almost physically and mentally impossible to get through the week. My
colleagues, even the energetic and young ones, are complaining of stress
all the time. It's a little easier second semester as we learn how to
pace ourselves but it's still a grind some days. If your school is still
in the talking stage, be sure to guard your prep time.

3) Here are hints that I have used to adjust to teaching in block
a) At first plan as if you were teaching two regular periods in a row.
b) Estimate the time that you think each activity will take and write it
down on your lesson plans. Plan some optional activities. The time
estimates are really appreciated by substitutes also.
c) I went to a workshop and the presenter suggested that a teacher plan
three different types of activities for each block: i.e. individual,
competitive and cooperative activities OR activities relating to three
different levels on Bloom's taxonomy.
d) Younger students need more physical movement. We stand to practice
speaking, walk across the room to pick a new partner, and sing and

Enough from me. Be open-minded to block schedule. It really does have
its advantages after the initial transition. Change is always

Janet Bowler


96/03 From-> Diana Swedlund <>
Subject: Re: Block Sched. help needed

Hey Stan!

I'm an expert on Block Scheduling, having had it at our school for two
years. Ha. We're on an A/B block, 4 classes A day, 4 different classes B
day, A, B, etc. We NEVER change days--essential for continuity.

As far as music and sports go, when students have Band or Football, they
go everyday. Our Band is huge and meets 1st per on A day, 5th per on B
day for an hour each day. (UIL rules prohibit more time than that) The
other 30 min. is spent in supervised study hall P. S. Our band is
award-winning and marches nearly 300!

It has really made an impact on foreign language. I wrote to someone
earlier and told them that I feel that compelled to give lots of
homework every time class meets! Otherwise, I might, due to the
schedule, see them ONE day this week and only two days next week, for

I give a lot of homework, even make 'homework sheets' for them to do, to
keep the material before their eyes. I made each student a cassette tape
of exercises, songs, etc. and match it to the textbook, and assign
listening portions in it, just to keep the French on their minds.

For the most part I like it--I'm more relaxed. But it does take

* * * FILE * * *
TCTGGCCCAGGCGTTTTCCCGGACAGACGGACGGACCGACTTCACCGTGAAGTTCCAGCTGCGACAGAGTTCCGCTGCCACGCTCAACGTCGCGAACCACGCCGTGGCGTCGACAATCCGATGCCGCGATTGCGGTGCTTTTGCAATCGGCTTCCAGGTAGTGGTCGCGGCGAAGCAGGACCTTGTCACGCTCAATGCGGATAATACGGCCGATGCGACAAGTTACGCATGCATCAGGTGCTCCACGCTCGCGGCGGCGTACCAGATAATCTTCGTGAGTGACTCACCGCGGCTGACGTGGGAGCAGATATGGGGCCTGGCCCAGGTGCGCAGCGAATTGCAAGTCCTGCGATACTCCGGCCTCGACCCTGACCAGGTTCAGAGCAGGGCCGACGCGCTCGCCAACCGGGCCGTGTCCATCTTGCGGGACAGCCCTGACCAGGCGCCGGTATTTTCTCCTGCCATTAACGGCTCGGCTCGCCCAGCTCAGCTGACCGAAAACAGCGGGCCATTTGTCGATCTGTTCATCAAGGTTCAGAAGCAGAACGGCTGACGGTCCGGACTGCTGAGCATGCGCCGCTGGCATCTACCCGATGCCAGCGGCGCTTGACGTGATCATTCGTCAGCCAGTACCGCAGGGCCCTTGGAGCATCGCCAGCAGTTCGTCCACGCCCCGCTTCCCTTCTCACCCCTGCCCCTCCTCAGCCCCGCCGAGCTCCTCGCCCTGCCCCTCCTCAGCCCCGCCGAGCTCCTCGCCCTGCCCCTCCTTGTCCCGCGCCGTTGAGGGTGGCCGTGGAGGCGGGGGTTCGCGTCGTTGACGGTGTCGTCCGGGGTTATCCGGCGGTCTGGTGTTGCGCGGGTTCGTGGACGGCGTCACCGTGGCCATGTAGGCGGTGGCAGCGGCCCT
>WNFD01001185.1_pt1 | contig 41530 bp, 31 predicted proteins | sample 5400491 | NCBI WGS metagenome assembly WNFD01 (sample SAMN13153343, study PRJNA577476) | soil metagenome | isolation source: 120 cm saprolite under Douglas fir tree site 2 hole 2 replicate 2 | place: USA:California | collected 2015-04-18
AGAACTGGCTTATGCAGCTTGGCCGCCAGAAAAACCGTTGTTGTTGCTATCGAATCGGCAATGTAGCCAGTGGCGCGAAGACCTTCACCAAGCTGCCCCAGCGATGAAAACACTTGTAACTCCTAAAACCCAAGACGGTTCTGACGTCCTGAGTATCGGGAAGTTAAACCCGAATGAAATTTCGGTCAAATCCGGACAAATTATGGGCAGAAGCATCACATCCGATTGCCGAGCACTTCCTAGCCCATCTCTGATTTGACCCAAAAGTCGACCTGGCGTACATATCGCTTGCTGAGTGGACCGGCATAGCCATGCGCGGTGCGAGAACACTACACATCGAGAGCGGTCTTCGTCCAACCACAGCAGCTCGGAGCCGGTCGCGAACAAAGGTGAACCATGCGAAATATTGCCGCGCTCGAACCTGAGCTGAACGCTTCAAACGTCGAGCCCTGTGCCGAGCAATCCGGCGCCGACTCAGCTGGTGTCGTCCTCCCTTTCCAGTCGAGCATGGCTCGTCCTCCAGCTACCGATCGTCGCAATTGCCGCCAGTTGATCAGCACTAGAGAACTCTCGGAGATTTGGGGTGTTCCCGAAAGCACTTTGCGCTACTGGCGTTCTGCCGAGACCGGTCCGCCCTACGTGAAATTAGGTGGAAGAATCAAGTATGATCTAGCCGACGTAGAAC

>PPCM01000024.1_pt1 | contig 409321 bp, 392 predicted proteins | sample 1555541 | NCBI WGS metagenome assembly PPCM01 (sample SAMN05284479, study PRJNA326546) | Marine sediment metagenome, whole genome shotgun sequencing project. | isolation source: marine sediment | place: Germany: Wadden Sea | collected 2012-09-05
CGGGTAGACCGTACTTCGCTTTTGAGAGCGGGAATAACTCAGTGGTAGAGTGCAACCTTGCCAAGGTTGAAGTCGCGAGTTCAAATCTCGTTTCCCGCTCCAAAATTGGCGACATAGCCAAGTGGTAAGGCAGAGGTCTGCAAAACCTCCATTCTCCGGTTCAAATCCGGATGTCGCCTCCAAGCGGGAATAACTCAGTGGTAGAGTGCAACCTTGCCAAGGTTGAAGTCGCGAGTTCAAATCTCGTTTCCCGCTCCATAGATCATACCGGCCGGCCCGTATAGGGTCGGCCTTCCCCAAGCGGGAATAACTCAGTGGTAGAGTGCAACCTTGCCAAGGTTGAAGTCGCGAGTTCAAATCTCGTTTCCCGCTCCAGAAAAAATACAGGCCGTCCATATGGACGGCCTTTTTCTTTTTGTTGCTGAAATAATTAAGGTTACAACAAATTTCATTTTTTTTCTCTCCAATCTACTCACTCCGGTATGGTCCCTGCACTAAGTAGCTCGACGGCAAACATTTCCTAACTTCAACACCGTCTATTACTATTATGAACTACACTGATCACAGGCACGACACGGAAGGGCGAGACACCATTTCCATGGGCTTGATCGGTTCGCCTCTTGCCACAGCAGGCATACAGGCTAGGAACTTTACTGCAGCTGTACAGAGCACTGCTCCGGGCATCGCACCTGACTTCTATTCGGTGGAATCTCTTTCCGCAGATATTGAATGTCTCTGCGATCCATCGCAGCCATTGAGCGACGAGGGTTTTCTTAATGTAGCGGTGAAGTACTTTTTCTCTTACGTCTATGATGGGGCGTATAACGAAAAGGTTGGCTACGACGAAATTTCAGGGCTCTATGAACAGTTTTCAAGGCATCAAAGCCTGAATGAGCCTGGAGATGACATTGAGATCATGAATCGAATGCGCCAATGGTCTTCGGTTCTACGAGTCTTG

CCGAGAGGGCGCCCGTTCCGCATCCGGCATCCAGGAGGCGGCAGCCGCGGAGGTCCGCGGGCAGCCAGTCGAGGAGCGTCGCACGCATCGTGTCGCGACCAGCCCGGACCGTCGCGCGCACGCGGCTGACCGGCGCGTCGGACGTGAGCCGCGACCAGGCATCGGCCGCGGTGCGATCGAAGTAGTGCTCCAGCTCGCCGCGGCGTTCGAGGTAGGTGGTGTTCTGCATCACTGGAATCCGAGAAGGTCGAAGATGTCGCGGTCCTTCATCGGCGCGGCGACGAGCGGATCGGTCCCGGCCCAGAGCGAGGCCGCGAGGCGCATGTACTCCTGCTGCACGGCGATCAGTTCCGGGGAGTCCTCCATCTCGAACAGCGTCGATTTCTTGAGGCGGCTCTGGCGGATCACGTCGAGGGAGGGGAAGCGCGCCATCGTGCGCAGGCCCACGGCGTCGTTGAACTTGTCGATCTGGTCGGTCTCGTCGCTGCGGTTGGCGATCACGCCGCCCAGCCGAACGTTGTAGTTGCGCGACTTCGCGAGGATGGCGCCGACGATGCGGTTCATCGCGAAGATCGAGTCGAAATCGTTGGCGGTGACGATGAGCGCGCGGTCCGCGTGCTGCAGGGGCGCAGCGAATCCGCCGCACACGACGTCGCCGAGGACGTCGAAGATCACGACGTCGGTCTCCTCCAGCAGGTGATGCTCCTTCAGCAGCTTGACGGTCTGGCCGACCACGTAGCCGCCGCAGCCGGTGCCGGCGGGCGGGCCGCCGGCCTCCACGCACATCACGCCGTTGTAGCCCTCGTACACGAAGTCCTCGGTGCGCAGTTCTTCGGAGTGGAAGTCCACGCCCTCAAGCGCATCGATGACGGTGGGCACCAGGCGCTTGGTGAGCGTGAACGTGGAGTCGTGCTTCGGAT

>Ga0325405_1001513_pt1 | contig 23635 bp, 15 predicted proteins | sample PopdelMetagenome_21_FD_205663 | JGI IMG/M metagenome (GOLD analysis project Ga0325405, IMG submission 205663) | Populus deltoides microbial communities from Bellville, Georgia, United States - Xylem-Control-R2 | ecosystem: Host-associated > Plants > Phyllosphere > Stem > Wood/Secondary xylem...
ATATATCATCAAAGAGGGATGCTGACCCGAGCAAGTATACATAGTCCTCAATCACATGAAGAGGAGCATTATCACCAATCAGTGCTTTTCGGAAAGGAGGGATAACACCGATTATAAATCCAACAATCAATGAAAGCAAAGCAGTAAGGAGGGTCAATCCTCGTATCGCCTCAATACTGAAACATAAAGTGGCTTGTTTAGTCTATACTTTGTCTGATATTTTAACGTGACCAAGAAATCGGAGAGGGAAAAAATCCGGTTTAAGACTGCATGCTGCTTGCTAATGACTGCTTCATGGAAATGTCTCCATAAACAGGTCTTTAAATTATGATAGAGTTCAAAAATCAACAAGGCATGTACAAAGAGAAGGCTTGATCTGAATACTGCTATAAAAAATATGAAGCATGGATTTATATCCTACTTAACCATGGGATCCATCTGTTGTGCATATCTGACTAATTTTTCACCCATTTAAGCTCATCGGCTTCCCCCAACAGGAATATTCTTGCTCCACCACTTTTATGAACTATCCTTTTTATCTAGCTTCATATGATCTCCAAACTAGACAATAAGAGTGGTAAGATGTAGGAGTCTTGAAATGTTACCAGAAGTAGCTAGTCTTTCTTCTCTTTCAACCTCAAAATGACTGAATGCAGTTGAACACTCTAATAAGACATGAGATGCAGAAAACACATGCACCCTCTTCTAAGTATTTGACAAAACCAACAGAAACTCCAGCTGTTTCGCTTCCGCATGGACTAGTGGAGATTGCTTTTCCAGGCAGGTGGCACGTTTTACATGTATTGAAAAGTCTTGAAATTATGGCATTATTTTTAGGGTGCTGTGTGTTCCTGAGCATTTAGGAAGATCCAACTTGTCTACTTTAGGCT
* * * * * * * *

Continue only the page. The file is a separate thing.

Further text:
planning. A lot of teachers teach for only 30 min and let them do their
homework the rest of the time. Not me.

It takes planning for 90 min, but it goes by quickly!! The day just
flies by! For real!!

However, take warning. Don't let your fellow teachers get wild ideas and
go get their nails done and other errands like that on their 90 min.
conf. period. We had 90 min. the first year, then the superintendent
curtailed our 90 min to 55 min. We have duty the other 40 min. Stay at

Oh yes, it has wreaked havoc on TAAS scores (min. exit requirement test
for all students) in math. So much havoc that math will probably follow
the example of band and football and meet everyday next year. That way,
they'll cover a whole year in just one semester.

Hope this helped. I'm always here to answer questions.

Diana Swedlund, Texas


96/03 From-> Jeff Jacobson <>
Subject: Re: Block Sched. help needed


>My school is investigating block scheduling, with the possibility of adopting
>some sort of block in the future. If any of you can answer the following
>items, I would be grateful.

>1. If your school is on a block schedule, what exactly is that schedule?

We meet four periods/day for 86 minutes each. Two days make up an eight
period cycle. Furthermore, we swap period times each day. Our schedule
looks like this: Red day- period 1-2-3-4. White day- period 5-6-7-8.
Blue day- period 2-1-4-3. Silver day- period 6-5-8-7.

>2. Does the block schedule work for you? Why or why not? Anecdotal
>information here is OK, but if you can, please be specific - cite any data
>you may have to back up your position.

No data yet; this is our first year of block scheduling. Personal
feedback? Students and teachers love the new schedule. We wouldn't want
to go back! We are much more organized and have the time to set up and
execute major activities in the course of an 86 minute period. The